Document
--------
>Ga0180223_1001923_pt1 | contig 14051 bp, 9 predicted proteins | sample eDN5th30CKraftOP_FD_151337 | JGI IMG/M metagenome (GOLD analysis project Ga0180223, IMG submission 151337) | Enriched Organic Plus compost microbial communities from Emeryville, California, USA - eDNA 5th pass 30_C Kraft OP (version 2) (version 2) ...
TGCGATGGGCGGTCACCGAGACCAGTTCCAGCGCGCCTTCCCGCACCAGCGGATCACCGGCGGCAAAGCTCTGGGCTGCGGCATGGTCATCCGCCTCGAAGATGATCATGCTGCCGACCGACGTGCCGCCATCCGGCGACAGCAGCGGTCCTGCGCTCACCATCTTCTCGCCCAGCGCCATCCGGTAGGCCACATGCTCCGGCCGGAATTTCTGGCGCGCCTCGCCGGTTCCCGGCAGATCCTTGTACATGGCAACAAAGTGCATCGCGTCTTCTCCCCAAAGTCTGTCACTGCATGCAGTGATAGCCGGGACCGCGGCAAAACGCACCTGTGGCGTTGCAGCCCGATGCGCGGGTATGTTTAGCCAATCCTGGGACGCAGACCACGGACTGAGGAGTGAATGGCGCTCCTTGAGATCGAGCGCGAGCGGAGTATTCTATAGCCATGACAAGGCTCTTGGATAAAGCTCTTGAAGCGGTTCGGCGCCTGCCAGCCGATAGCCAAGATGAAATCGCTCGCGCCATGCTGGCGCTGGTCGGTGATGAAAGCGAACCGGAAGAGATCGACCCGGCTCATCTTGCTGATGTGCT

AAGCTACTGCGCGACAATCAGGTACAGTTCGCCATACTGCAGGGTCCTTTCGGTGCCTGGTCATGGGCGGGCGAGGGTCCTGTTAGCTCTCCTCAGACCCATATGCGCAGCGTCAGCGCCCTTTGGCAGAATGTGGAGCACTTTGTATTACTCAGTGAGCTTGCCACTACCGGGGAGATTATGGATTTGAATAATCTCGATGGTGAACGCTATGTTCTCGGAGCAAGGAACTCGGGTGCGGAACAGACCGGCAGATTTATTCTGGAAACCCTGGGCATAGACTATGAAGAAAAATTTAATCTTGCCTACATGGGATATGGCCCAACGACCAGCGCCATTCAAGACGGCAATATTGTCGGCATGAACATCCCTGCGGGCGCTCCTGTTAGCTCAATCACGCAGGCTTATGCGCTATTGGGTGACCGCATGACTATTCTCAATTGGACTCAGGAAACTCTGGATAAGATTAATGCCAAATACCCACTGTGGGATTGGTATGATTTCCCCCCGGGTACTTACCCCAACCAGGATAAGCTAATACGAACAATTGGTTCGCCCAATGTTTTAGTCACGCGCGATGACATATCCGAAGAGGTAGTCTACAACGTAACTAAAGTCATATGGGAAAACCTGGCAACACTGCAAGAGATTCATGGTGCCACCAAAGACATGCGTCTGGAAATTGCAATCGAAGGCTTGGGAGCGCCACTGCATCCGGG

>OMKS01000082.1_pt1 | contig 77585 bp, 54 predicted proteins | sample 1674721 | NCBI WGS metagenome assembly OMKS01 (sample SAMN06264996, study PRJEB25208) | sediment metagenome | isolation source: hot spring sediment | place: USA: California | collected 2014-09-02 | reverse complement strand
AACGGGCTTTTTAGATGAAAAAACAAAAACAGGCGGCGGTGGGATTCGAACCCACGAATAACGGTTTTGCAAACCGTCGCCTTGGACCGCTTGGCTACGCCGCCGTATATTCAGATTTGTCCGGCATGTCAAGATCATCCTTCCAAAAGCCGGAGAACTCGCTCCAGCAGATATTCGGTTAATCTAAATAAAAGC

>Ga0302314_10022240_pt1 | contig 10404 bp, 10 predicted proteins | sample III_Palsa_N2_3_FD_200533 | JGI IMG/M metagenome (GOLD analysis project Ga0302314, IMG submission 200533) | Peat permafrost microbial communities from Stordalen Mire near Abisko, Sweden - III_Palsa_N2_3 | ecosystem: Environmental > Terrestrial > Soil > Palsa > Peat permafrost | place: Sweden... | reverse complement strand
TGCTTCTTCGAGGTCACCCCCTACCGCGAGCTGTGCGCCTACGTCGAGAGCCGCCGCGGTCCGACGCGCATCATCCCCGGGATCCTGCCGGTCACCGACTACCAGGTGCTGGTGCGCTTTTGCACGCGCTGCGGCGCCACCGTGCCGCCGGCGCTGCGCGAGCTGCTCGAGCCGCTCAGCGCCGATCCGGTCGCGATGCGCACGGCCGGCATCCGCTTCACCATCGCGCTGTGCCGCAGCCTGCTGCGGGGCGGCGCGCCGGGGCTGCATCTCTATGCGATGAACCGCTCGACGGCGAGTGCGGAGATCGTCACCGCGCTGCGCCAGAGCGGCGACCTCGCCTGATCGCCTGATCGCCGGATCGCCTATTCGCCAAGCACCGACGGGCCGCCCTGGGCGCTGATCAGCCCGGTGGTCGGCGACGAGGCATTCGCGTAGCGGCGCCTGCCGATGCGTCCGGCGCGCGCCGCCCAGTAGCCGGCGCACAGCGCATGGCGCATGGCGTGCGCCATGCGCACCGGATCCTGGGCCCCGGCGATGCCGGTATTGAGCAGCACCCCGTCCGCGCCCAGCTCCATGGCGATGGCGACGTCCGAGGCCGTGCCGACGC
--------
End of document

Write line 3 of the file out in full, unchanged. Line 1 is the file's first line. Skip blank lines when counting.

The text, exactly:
AAGCTACTGCGCGACAATCAGGTACAGTTCGCCATACTGCAGGGTCCTTTCGGTGCCTGGTCATGGGCGGGCGAGGGTCCTGTTAGCTCTCCTCAGACCCATATGCGCAGCGTCAGCGCCCTTTGGCAGAATGTGGAGCACTTTGTATTACTCAGTGAGCTTGCCACTACCGGGGAGATTATGGATTTGAATAATCTCGATGGTGAACGCTATGTTCTCGGAGCAAGGAACTCGGGTGCGGAACAGACCGGCAGATTTATTCTGGAAACCCTGGGCATAGACTATGAAGAAAAATTTAATCTTGCCTACATGGGATATGGCCCAACGACCAGCGCCATTCAAGACGGCAATATTGTCGGCATGAACATCCCTGCGGGCGCTCCTGTTAGCTCAATCACGCAGGCTTATGCGCTATTGGGTGACCGCATGACTATTCTCAATTGGACTCAGGAAACTCTGGATAAGATTAATGCCAAATACCCACTGTGGGATTGGTATGATTTCCCCCCGGGTACTTACCCCAACCAGGATAAGCTAATACGAACAATTGGTTCGCCCAATGTTTTAGTCACGCGCGATGACATATCCGAAGAGGTAGTCTACAACGTAACTAAAGTCATATGGGAAAACCTGGCAACACTGCAAGAGATTCATGGTGCCACCAAAGACATGCGTCTGGAAATTGCAATCGAAGGCTTGGGAGCGCCACTGCATCCGGG